“[Man] is the most developed material being, a special product of the evolution of the material world. Man was already outstanding as he emerged from the world of nature. He exists and develops by cognizing and changing the world to make it serve him, whereas all other material lives maintain their existence through their subordination and adaptation to the objective world.”
Why do they even need an official ideology? Was Marxist-Leninism not good enough for them?
There are two reasons why North Korea saw the need to create a whole ideology for half a country.
The first was the need to remain neutral in the Sino-Soviet split. By devising its own form of communist rule, the North Koreans dodged the issue of needing to choose between Soviet Marxist-Leninism or Chinese Maoism and could continue to enjoy the good graces of both of its neighbors.
The other motivation was the need to legitimize Kim Il-sung, the founder of North Korea. By creating a Korean form of communism, Sung could claim to be on par with leaders such as Mao, Stalin, or Lenin by having his own ideology. This is partly why Juche includes concepts which are collectively referred to as Kimilsungism.
Is this sincere? Or is Juche just a complicated term for “Whatever the boss wants?”
“How the masses are awakened to consciousness and organized in a revolutionary way, and how they perform their revolutionary duties and historical mission, depend on whether or not they are given correct leadership by the party and the leader.”
Many observers argue that there is no real ideological system to Juche and that it is just a cover for whatever the Great Leader wants to do.
North Korea scholar Brian Reynolds Myers has argued this for years. He claims in his books that the concept of Juche is used primarily in dealing with foreigners and that its real use is in creating legitimacy for the Kim dynasty rather than providing an intellectual framework for what it’s doing.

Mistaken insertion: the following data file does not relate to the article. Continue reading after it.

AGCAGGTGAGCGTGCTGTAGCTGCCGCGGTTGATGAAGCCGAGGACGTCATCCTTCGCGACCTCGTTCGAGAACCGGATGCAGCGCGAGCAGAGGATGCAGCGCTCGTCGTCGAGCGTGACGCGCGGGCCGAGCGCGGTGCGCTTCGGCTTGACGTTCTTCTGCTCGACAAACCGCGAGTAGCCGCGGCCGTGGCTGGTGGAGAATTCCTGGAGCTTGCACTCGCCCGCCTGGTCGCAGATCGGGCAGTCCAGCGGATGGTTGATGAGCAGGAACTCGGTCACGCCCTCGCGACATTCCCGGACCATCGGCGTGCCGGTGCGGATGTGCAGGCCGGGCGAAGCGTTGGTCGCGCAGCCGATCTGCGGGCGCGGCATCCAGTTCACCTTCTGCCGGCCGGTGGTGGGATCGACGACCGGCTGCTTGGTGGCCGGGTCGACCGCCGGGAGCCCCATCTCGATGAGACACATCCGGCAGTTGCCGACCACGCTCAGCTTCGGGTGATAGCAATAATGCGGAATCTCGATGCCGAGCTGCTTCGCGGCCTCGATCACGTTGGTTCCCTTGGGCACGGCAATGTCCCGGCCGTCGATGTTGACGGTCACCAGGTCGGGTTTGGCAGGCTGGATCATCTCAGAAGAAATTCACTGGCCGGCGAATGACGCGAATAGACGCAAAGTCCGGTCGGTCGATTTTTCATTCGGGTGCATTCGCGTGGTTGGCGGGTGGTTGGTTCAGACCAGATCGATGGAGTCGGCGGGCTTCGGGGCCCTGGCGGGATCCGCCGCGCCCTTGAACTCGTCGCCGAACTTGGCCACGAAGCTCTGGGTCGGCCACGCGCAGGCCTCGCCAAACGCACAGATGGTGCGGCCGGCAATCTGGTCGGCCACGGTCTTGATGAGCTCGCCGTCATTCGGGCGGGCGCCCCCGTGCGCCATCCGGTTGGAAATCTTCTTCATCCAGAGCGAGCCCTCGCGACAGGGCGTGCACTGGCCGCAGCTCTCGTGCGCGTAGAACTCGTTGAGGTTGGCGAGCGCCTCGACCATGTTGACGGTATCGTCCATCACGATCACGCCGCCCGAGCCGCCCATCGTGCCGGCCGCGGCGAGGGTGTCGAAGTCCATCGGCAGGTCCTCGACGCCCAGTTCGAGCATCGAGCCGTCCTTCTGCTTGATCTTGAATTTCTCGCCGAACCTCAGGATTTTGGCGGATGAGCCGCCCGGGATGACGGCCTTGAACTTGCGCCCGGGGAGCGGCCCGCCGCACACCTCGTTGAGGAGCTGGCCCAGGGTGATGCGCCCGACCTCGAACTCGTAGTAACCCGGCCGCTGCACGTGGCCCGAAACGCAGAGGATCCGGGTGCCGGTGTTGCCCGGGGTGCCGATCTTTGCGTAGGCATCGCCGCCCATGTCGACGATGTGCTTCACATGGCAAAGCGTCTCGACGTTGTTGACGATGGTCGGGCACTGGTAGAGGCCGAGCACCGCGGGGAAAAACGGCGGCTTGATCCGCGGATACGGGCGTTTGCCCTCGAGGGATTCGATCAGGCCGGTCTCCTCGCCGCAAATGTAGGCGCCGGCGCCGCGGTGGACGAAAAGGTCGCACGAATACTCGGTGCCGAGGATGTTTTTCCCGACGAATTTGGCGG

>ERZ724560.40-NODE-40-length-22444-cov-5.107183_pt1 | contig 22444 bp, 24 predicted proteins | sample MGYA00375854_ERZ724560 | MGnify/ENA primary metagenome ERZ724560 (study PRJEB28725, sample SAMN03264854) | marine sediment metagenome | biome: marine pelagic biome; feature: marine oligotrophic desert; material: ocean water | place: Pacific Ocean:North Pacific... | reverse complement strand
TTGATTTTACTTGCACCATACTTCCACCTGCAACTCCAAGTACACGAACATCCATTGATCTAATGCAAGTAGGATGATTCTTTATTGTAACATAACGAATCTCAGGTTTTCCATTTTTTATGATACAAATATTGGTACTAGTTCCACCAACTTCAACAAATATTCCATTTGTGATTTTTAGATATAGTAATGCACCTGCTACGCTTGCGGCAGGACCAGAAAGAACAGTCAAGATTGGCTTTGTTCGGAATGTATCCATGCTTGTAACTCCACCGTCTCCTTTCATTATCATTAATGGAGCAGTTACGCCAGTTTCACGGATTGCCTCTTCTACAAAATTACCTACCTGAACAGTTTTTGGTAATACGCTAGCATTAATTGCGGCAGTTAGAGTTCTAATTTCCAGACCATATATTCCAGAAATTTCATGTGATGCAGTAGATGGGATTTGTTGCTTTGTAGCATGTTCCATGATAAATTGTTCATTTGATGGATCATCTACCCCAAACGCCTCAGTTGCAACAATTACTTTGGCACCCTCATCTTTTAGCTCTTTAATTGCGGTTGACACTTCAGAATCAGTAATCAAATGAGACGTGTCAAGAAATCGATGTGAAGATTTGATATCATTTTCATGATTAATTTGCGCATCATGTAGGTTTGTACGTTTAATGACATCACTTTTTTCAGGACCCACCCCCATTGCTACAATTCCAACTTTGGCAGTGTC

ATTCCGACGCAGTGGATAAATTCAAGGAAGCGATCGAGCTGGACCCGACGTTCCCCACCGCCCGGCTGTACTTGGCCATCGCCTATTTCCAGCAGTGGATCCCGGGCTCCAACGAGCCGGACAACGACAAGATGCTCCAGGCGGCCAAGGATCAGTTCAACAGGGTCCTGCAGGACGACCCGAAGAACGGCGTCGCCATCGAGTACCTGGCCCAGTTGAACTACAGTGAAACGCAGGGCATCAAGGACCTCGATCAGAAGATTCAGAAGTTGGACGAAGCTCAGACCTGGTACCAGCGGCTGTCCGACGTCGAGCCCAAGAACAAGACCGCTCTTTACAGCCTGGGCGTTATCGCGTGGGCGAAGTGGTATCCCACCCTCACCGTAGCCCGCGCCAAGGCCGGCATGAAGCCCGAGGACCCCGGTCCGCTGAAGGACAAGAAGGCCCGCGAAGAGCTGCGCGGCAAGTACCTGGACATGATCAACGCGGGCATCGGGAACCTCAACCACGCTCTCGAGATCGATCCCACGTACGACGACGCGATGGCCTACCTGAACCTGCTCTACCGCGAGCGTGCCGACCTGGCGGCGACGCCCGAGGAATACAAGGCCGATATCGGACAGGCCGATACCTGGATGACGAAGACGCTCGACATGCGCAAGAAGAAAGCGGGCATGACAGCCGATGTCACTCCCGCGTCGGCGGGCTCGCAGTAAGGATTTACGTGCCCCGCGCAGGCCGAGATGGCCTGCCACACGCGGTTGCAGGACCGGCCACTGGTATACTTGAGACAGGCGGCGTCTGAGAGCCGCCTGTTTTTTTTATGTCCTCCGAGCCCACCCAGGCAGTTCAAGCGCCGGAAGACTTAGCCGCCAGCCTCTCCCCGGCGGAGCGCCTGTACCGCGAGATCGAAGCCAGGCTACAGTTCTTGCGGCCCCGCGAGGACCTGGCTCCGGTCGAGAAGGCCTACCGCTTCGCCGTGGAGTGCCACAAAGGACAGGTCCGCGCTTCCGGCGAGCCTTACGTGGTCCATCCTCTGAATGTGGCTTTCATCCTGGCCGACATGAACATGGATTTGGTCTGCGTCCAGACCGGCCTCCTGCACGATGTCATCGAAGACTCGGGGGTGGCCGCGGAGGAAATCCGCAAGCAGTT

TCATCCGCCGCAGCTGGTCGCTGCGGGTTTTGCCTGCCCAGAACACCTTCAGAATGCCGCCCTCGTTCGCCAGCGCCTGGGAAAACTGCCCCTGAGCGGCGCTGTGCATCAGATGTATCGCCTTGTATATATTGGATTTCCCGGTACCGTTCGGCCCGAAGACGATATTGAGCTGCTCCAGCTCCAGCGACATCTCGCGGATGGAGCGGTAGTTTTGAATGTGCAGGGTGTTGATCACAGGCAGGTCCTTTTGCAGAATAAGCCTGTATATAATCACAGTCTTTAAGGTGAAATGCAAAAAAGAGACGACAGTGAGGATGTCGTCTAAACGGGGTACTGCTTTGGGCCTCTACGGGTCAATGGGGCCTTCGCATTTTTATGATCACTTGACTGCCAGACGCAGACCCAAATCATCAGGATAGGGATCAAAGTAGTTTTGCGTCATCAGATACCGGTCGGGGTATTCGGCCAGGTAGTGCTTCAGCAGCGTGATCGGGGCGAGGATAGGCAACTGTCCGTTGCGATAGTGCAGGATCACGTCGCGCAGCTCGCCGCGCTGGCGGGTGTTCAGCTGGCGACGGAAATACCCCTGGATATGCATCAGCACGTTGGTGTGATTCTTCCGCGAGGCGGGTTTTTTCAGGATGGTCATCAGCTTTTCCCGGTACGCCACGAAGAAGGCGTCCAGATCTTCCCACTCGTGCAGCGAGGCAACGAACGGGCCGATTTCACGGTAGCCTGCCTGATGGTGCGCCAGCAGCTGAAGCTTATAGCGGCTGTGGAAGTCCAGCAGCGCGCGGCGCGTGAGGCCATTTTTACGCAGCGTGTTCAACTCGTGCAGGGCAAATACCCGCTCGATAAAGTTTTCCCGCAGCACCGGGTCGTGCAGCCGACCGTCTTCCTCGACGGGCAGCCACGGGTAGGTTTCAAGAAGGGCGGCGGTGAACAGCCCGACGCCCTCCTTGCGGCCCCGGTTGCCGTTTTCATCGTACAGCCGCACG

He also proposes that North Korea isn’t a communist state at all, but rather a right-wing state that, ironically, derives its socio-political system from the Japanese fascism that once oppressed the Korean people.
In one of his books, Myers quotes from North Korean literature which speaks to the “five-thousand year old, jade-like spirit of the race, imbued with the proudly lonely life-breath of the worlds’ cleanest, most civilized people.” In another section, he compares the cults of the Kim family and the Japanese emperor during WWII, as both were “associated with white clothing, white horses, the snow-capped peak of the race’s sacred mountain, and other symbols of racial purity.”
His books caused Christopher Hitchens, who was once a Trotskyist and who had visited North Korea, to reconsider his view of the country. He concluded that his previous understanding of the country as Stalinist was mistaken.
That idea isn’t without detractors, however. John Ishiyama, a political scientist at the University of Texas, reminded Vox that “Every ideology is malleable,” and some Korean actions that seem to contradict Juche’s tenets can be viewed as new interpretations of an enduring ideology.
So, while Juche could be a real ideology created by a new offshoot of communists, it may be that Juche is nothing more than a malleable cover story for the Kim dynasty to maintain its power. While North Korea can be challenging to understand, there may be a method to its madness. While the odds of Juche being able to achieve its own goals seem rather low, it does provide a window for understanding the actions of the world’s least understood country.
Unless it’s a scam, in which case it is merely another thing to add to the confusing mess that is North Korea.